WASHINGTON (Reuters) - The New York state attorney general on Tuesday ordered the fantasy sports sites DraftKings and FanDuel to stop accepting bets in New York, saying that the operations were essentially illegal gambling, according to copies of letters to the companies seen by Reuters.
DraftKings and FanDuel have been at the center of a firestorm of controversy since early October when a DraftKings employee won $350,000 from a $25 entry in an American football contest on the rival FanDuel site. The two companies then banned their employees from playing, but local and federal authorities began to investigate whether the fantasy sites offered games of chance, which were essentially gambling. [nL1N12J1S9]
The letters on Tuesday from the office of New York Attorney General Eric Schneiderman said that the fantasy sites were considered gambling because customers “are clearly placing bets on events outside of their control or influence, specifically on the real-game performance of professional athletes.”
In the games, fans pay to compete for daily cash prizes in simulated athletic contests.
In the letters, the attorney general’s office said it demanded that the companies “cease and desist from illegally accepting wagers in New York state.” The letters were sent to both DraftKings and FanDuel and given to Reuters by a spokesman for Schneiderman.
The state of Nevada took a similar action in mid-October, with the Nevada Gaming Control Board saying the companies had to cease operations in the state.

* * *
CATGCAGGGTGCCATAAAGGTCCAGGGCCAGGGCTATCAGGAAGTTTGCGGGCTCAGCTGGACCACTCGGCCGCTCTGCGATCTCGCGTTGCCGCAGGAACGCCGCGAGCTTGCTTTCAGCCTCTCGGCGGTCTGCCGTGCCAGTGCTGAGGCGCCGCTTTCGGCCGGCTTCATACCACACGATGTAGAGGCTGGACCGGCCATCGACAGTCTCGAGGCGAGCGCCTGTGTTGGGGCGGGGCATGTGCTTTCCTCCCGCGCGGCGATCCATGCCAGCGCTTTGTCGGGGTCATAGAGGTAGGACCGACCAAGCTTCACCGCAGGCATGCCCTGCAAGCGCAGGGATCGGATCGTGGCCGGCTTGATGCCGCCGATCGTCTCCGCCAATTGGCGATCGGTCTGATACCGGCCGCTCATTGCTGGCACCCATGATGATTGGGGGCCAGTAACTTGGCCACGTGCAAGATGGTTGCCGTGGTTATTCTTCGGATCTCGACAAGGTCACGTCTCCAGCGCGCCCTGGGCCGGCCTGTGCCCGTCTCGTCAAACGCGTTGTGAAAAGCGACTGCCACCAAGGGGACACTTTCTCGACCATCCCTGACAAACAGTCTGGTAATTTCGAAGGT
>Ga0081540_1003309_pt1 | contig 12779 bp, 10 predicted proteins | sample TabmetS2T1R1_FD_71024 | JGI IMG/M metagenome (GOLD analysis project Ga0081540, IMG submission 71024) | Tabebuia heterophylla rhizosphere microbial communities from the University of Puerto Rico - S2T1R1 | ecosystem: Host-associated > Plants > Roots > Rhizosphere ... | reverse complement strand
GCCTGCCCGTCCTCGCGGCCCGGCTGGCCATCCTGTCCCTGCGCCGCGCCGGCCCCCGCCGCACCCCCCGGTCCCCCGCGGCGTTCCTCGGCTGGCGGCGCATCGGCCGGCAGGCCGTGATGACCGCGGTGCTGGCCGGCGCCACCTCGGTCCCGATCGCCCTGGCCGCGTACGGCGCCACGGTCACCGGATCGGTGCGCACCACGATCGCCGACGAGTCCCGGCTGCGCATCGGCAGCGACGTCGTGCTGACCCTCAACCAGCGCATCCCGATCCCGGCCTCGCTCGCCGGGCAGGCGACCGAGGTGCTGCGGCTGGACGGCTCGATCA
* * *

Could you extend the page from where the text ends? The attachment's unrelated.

A spokesperson for DraftKings said the company was disappointed at New York’s “hasty action.”
“We strongly disagree with the reasoning in his opinion and will examine and vigorously pursue all legal options available to ensure our over half a million customers in New York state can continue to play,” the spokesperson said.
DraftKings estimated that 56 million people in the United States played fantasy sports.
FanDuel also disagreed with the decision, saying in a statement: “This is a politician telling hundreds of thousands of New Yorkers they are not allowed to play a game they love.”
“The game has been played - legally - in New York for years and years, but after the attorney general realized he could now get himself some press coverage, he decided a game that has been around for a long, long time is suddenly now not legal,” FanDuel added.
According to media reports, the U.S. Department of Justice and the Federal Bureau of Investigation are investigating the industry.
The Federal Trade Commission, which investigates companies accused of unfair and deceptive acts, has noted that it has authority over the companies, Senator Bob Menendez and Frank Pallone, both New Jersey Democrats, said on Tuesday.
The attorney general’s order in the midst of an investigation against two targets of that investigation is a “somewhat unprecedented development,” said Jeff Ifrah, a lawyer in Washington whose clients include online gaming and daily fantasy sports sites.
Additional reporting by Subrat Patnaik in Bengaluru and Suzanne Barlyn in New York; editing by Alan Crosby and G Crosse